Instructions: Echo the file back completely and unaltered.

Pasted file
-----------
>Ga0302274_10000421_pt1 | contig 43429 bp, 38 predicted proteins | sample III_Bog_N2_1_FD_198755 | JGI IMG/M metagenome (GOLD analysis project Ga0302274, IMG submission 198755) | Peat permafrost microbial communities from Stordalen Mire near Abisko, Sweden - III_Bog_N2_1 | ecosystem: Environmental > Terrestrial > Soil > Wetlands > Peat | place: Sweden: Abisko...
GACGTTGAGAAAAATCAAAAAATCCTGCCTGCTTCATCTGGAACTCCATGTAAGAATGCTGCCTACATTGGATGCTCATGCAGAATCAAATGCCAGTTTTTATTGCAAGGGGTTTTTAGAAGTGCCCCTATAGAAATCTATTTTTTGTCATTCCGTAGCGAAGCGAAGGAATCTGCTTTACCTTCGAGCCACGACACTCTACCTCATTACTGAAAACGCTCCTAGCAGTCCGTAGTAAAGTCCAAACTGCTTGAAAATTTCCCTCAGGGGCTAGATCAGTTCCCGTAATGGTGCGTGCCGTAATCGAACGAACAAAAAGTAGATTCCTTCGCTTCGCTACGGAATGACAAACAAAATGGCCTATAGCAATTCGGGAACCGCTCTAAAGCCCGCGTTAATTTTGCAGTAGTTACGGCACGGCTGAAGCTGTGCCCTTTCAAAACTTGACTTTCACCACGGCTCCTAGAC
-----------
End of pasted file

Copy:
>Ga0302274_10000421_pt1 | contig 43429 bp, 38 predicted proteins | sample III_Bog_N2_1_FD_198755 | JGI IMG/M metagenome (GOLD analysis project Ga0302274, IMG submission 198755) | Peat permafrost microbial communities from Stordalen Mire near Abisko, Sweden - III_Bog_N2_1 | ecosystem: Environmental > Terrestrial > Soil > Wetlands > Peat | place: Sweden: Abisko...
GACGTTGAGAAAAATCAAAAAATCCTGCCTGCTTCATCTGGAACTCCATGTAAGAATGCTGCCTACATTGGATGCTCATGCAGAATCAAATGCCAGTTTTTATTGCAAGGGGTTTTTAGAAGTGCCCCTATAGAAATCTATTTTTTGTCATTCCGTAGCGAAGCGAAGGAATCTGCTTTACCTTCGAGCCACGACACTCTACCTCATTACTGAAAACGCTCCTAGCAGTCCGTAGTAAAGTCCAAACTGCTTGAAAATTTCCCTCAGGGGCTAGATCAGTTCCCGTAATGGTGCGTGCCGTAATCGAACGAACAAAAAGTAGATTCCTTCGCTTCGCTACGGAATGACAAACAAAATGGCCTATAGCAATTCGGGAACCGCTCTAAAGCCCGCGTTAATTTTGCAGTAGTTACGGCACGGCTGAAGCTGTGCCCTTTCAAAACTTGACTTTCACCACGGCTCCTAGAC